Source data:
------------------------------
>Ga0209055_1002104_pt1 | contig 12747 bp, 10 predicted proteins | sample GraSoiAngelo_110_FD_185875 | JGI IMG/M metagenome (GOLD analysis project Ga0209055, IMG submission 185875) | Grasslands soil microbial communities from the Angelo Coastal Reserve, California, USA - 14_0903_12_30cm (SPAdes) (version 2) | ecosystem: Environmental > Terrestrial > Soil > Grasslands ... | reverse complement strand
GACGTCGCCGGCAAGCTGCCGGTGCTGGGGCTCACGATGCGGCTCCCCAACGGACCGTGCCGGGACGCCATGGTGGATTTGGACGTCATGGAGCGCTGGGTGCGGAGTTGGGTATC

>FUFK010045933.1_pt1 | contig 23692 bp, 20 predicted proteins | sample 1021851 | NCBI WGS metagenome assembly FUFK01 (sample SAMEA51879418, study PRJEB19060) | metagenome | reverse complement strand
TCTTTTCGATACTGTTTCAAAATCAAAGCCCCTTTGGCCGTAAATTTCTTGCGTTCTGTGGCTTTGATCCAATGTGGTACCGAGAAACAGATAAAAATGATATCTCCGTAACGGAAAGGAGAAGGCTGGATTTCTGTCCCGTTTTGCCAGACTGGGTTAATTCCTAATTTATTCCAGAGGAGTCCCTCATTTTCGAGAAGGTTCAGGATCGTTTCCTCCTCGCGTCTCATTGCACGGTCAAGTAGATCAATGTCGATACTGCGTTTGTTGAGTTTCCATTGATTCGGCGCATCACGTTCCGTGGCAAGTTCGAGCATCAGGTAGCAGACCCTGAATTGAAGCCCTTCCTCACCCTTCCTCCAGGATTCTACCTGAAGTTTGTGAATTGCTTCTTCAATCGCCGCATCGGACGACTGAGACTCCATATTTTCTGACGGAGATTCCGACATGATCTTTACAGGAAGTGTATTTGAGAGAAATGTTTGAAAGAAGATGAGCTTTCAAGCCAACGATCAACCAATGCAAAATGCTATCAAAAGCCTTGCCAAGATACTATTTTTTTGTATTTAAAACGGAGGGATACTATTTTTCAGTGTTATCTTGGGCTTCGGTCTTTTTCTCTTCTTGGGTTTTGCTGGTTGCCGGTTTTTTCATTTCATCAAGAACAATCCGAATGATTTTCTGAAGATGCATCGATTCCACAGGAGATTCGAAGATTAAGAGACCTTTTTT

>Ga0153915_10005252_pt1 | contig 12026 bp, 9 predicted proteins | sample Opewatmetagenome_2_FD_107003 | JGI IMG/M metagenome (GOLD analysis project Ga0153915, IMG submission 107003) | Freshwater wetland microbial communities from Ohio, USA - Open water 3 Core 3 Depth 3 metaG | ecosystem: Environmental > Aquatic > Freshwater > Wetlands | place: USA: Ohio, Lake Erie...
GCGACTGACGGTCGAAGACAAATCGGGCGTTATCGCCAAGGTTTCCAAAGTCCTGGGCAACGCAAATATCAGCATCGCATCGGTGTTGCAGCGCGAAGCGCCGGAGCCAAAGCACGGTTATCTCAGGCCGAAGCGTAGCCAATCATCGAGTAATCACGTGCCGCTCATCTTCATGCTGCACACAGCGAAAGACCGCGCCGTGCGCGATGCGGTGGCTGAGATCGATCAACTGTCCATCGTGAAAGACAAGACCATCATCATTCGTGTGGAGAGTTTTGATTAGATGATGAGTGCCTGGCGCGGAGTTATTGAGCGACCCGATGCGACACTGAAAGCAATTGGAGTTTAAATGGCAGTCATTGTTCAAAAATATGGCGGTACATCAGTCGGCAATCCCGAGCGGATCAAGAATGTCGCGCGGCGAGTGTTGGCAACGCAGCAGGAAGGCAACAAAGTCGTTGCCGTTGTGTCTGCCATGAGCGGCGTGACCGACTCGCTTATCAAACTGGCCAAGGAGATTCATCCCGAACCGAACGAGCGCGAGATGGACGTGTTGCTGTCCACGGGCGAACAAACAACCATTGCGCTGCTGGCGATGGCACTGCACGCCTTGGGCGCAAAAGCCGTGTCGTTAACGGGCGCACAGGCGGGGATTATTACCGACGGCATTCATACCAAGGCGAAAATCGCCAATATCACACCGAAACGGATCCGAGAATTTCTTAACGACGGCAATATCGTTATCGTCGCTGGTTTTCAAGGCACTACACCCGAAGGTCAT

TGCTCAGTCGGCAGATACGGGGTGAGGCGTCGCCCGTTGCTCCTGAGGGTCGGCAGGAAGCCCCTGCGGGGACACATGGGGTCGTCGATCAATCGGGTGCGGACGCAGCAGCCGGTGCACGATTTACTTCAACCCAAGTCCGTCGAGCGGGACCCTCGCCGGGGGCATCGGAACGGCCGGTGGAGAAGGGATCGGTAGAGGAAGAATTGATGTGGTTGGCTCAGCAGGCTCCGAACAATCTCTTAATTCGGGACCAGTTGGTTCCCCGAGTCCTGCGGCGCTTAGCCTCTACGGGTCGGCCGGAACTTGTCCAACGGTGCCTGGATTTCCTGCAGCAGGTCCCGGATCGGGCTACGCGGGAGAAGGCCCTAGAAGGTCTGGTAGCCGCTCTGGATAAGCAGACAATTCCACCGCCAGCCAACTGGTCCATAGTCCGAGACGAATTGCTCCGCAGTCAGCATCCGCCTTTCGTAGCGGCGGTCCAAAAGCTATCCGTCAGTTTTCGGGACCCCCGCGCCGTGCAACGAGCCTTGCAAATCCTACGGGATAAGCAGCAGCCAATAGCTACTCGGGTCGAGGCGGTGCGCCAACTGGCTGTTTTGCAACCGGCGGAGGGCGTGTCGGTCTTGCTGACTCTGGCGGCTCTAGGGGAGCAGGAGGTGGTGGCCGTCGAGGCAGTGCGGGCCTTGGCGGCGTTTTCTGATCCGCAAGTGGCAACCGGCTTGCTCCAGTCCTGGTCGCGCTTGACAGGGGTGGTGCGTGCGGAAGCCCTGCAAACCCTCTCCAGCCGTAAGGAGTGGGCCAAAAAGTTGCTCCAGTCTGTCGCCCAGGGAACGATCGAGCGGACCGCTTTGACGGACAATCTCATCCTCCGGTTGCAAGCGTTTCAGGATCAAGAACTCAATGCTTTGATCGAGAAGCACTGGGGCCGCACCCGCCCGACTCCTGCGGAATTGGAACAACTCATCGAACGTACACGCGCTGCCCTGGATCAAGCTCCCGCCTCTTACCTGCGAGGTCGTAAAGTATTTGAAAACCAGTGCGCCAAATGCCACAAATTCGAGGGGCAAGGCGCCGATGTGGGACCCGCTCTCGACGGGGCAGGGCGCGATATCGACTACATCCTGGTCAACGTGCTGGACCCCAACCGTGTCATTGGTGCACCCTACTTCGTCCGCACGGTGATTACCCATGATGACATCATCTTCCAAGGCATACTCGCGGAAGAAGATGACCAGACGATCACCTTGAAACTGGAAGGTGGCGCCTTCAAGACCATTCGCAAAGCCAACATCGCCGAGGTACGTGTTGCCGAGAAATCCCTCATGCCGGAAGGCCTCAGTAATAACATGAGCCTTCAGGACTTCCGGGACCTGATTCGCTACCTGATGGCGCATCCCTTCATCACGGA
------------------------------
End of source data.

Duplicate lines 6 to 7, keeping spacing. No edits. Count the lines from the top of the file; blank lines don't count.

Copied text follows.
GCGACTGACGGTCGAAGACAAATCGGGCGTTATCGCCAAGGTTTCCAAAGTCCTGGGCAACGCAAATATCAGCATCGCATCGGTGTTGCAGCGCGAAGCGCCGGAGCCAAAGCACGGTTATCTCAGGCCGAAGCGTAGCCAATCATCGAGTAATCACGTGCCGCTCATCTTCATGCTGCACACAGCGAAAGACCGCGCCGTGCGCGATGCGGTGGCTGAGATCGATCAACTGTCCATCGTGAAAGACAAGACCATCATCATTCGTGTGGAGAGTTTTGATTAGATGATGAGTGCCTGGCGCGGAGTTATTGAGCGACCCGATGCGACACTGAAAGCAATTGGAGTTTAAATGGCAGTCATTGTTCAAAAATATGGCGGTACATCAGTCGGCAATCCCGAGCGGATCAAGAATGTCGCGCGGCGAGTGTTGGCAACGCAGCAGGAAGGCAACAAAGTCGTTGCCGTTGTGTCTGCCATGAGCGGCGTGACCGACTCGCTTATCAAACTGGCCAAGGAGATTCATCCCGAACCGAACGAGCGCGAGATGGACGTGTTGCTGTCCACGGGCGAACAAACAACCATTGCGCTGCTGGCGATGGCACTGCACGCCTTGGGCGCAAAAGCCGTGTCGTTAACGGGCGCACAGGCGGGGATTATTACCGACGGCATTCATACCAAGGCGAAAATCGCCAATATCACACCGAAACGGATCCGAGAATTTCTTAACGACGGCAATATCGTTATCGTCGCTGGTTTTCAAGGCACTACACCCGAAGGTCAT

TGCTCAGTCGGCAGATACGGGGTGAGGCGTCGCCCGTTGCTCCTGAGGGTCGGCAGGAAGCCCCTGCGGGGACACATGGGGTCGTCGATCAATCGGGTGCGGACGCAGCAGCCGGTGCACGATTTACTTCAACCCAAGTCCGTCGAGCGGGACCCTCGCCGGGGGCATCGGAACGGCCGGTGGAGAAGGGATCGGTAGAGGAAGAATTGATGTGGTTGGCTCAGCAGGCTCCGAACAATCTCTTAATTCGGGACCAGTTGGTTCCCCGAGTCCTGCGGCGCTTAGCCTCTACGGGTCGGCCGGAACTTGTCCAACGGTGCCTGGATTTCCTGCAGCAGGTCCCGGATCGGGCTACGCGGGAGAAGGCCCTAGAAGGTCTGGTAGCCGCTCTGGATAAGCAGACAATTCCACCGCCAGCCAACTGGTCCATAGTCCGAGACGAATTGCTCCGCAGTCAGCATCCGCCTTTCGTAGCGGCGGTCCAAAAGCTATCCGTCAGTTTTCGGGACCCCCGCGCCGTGCAACGAGCCTTGCAAATCCTACGGGATAAGCAGCAGCCAATAGCTACTCGGGTCGAGGCGGTGCGCCAACTGGCTGTTTTGCAACCGGCGGAGGGCGTGTCGGTCTTGCTGACTCTGGCGGCTCTAGGGGAGCAGGAGGTGGTGGCCGTCGAGGCAGTGCGGGCCTTGGCGGCGTTTTCTGATCCGCAAGTGGCAACCGGCTTGCTCCAGTCCTGGTCGCGCTTGACAGGGGTGGTGCGTGCGGAAGCCCTGCAAACCCTCTCCAGCCGTAAGGAGTGGGCCAAAAAGTTGCTCCAGTCTGTCGCCCAGGGAACGATCGAGCGGACCGCTTTGACGGACAATCTCATCCTCCGGTTGCAAGCGTTTCAGGATCAAGAACTCAATGCTTTGATCGAGAAGCACTGGGGCCGCACCCGCCCGACTCCTGCGGAATTGGAACAACTCATCGAACGTACACGCGCTGCCCTGGATCAAGCTCCCGCCTCTTACCTGCGAGGTCGTAAAGTATTTGAAAACCAGTGCGCCAAATGCCACAAATTCGAGGGGCAAGGCGCCGATGTGGGACCCGCTCTCGACGGGGCAGGGCGCGATATCGACTACATCCTGGTCAACGTGCTGGACCCCAACCGTGTCATTGGTGCACCCTACTTCGTCCGCACGGTGATTACCCATGATGACATCATCTTCCAAGGCATACTCGCGGAAGAAGATGACCAGACGATCACCTTGAAACTGGAAGGTGGCGCCTTCAAGACCATTCGCAAAGCCAACATCGCCGAGGTACGTGTTGCCGAGAAATCCCTCATGCCGGAAGGCCTCAGTAATAACATGAGCCTTCAGGACTTCCGGGACCTGATTCGCTACCTGATGGCGCATCCCTTCATCACGGA